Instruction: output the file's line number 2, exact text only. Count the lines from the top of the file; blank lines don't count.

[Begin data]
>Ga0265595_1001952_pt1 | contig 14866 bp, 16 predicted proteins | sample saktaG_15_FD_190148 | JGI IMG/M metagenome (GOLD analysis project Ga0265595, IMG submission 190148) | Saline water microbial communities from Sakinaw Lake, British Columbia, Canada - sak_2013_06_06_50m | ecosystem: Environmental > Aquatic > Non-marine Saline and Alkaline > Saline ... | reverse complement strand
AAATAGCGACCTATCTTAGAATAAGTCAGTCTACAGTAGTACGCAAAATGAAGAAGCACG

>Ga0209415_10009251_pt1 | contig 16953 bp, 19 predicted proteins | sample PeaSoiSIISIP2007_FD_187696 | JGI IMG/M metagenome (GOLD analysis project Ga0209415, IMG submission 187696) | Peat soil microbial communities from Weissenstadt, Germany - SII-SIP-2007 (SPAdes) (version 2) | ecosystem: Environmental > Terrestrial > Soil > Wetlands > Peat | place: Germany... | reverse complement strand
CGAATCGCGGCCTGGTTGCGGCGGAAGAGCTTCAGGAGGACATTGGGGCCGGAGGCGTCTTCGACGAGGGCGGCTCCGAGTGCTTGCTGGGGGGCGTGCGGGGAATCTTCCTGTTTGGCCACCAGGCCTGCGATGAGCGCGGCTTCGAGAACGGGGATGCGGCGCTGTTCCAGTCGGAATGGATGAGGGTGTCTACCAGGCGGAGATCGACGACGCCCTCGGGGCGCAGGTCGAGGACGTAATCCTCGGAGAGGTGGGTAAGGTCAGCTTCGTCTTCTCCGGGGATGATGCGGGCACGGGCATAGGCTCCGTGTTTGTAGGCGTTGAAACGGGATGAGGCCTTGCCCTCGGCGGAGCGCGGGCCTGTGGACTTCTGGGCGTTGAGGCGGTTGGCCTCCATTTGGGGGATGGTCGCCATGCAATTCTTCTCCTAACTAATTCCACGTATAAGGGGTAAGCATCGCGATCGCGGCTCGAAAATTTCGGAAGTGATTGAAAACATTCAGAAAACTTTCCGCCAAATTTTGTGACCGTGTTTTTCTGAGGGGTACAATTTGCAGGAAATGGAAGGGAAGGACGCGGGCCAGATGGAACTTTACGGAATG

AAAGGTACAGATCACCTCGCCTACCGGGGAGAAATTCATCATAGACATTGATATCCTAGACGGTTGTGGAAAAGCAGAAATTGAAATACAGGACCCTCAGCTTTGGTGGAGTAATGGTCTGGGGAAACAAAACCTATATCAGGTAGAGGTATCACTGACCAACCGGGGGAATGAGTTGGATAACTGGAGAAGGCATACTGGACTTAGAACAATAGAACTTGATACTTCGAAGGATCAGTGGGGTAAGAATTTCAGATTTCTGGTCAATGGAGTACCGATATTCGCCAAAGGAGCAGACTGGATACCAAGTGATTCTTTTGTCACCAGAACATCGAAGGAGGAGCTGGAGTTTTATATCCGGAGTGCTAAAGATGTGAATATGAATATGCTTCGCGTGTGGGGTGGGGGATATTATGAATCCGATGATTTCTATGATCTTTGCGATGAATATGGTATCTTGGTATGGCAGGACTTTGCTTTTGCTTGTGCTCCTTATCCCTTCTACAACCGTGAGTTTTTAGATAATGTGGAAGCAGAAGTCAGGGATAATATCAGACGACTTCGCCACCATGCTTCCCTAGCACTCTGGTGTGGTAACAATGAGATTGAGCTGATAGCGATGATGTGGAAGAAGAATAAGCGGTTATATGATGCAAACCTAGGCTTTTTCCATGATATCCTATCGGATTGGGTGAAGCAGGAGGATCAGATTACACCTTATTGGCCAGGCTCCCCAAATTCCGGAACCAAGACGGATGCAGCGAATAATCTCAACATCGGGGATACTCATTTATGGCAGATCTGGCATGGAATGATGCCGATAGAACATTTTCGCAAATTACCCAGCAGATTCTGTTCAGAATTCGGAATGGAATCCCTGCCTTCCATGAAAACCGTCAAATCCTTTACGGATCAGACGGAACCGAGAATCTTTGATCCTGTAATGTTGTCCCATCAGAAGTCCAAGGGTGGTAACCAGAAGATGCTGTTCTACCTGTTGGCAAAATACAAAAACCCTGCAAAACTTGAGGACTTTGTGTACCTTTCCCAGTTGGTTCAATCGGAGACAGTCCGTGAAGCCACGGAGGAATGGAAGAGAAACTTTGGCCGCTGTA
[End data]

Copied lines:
AAATAGCGACCTATCTTAGAATAAGTCAGTCTACAGTAGTACGCAAAATGAAGAAGCACG